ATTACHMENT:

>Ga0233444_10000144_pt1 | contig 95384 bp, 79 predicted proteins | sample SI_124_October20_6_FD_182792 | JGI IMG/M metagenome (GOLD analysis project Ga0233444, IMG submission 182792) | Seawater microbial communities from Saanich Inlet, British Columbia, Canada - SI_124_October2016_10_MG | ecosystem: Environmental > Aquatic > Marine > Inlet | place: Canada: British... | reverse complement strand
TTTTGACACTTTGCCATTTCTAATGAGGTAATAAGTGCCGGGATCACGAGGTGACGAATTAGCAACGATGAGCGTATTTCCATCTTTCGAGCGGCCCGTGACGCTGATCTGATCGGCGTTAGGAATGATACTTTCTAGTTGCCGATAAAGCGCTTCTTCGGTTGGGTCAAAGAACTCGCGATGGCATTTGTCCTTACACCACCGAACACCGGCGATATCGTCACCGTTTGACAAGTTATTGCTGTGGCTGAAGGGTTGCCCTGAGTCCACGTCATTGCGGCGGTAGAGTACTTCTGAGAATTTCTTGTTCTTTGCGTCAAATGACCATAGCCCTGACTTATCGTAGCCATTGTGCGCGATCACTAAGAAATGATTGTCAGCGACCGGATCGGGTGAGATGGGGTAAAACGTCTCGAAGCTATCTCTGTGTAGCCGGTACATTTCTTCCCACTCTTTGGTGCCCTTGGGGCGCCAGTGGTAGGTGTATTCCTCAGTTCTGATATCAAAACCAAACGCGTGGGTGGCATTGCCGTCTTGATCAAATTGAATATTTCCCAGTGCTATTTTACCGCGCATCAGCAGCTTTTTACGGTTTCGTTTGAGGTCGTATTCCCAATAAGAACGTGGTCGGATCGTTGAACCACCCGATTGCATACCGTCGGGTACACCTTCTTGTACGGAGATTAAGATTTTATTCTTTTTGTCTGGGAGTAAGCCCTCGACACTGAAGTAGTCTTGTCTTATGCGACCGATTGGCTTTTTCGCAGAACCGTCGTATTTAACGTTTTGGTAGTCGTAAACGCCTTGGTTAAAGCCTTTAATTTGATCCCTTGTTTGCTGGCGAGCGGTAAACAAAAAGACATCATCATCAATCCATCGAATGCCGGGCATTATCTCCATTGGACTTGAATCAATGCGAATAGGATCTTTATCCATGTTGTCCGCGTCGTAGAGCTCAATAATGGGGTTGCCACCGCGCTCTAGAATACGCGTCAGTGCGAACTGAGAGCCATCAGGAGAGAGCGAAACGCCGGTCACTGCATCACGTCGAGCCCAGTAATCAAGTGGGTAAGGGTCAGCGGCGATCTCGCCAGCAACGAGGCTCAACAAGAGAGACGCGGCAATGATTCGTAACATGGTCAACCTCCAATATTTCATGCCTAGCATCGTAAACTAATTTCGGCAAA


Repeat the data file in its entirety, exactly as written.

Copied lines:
>Ga0233444_10000144_pt1 | contig 95384 bp, 79 predicted proteins | sample SI_124_October20_6_FD_182792 | JGI IMG/M metagenome (GOLD analysis project Ga0233444, IMG submission 182792) | Seawater microbial communities from Saanich Inlet, British Columbia, Canada - SI_124_October2016_10_MG | ecosystem: Environmental > Aquatic > Marine > Inlet | place: Canada: British... | reverse complement strand
TTTTGACACTTTGCCATTTCTAATGAGGTAATAAGTGCCGGGATCACGAGGTGACGAATTAGCAACGATGAGCGTATTTCCATCTTTCGAGCGGCCCGTGACGCTGATCTGATCGGCGTTAGGAATGATACTTTCTAGTTGCCGATAAAGCGCTTCTTCGGTTGGGTCAAAGAACTCGCGATGGCATTTGTCCTTACACCACCGAACACCGGCGATATCGTCACCGTTTGACAAGTTATTGCTGTGGCTGAAGGGTTGCCCTGAGTCCACGTCATTGCGGCGGTAGAGTACTTCTGAGAATTTCTTGTTCTTTGCGTCAAATGACCATAGCCCTGACTTATCGTAGCCATTGTGCGCGATCACTAAGAAATGATTGTCAGCGACCGGATCGGGTGAGATGGGGTAAAACGTCTCGAAGCTATCTCTGTGTAGCCGGTACATTTCTTCCCACTCTTTGGTGCCCTTGGGGCGCCAGTGGTAGGTGTATTCCTCAGTTCTGATATCAAAACCAAACGCGTGGGTGGCATTGCCGTCTTGATCAAATTGAATATTTCCCAGTGCTATTTTACCGCGCATCAGCAGCTTTTTACGGTTTCGTTTGAGGTCGTATTCCCAATAAGAACGTGGTCGGATCGTTGAACCACCCGATTGCATACCGTCGGGTACACCTTCTTGTACGGAGATTAAGATTTTATTCTTTTTGTCTGGGAGTAAGCCCTCGACACTGAAGTAGTCTTGTCTTATGCGACCGATTGGCTTTTTCGCAGAACCGTCGTATTTAACGTTTTGGTAGTCGTAAACGCCTTGGTTAAAGCCTTTAATTTGATCCCTTGTTTGCTGGCGAGCGGTAAACAAAAAGACATCATCATCAATCCATCGAATGCCGGGCATTATCTCCATTGGACTTGAATCAATGCGAATAGGATCTTTATCCATGTTGTCCGCGTCGTAGAGCTCAATAATGGGGTTGCCACCGCGCTCTAGAATACGCGTCAGTGCGAACTGAGAGCCATCAGGAGAGAGCGAAACGCCGGTCACTGCATCACGTCGAGCCCAGTAATCAAGTGGGTAAGGGTCAGCGGCGATCTCGCCAGCAACGAGGCTCAACAAGAGAGACGCGGCAATGATTCGTAACATGGTCAACCTCCAATATTTCATGCCTAGCATCGTAAACTAATTTCGGCAAA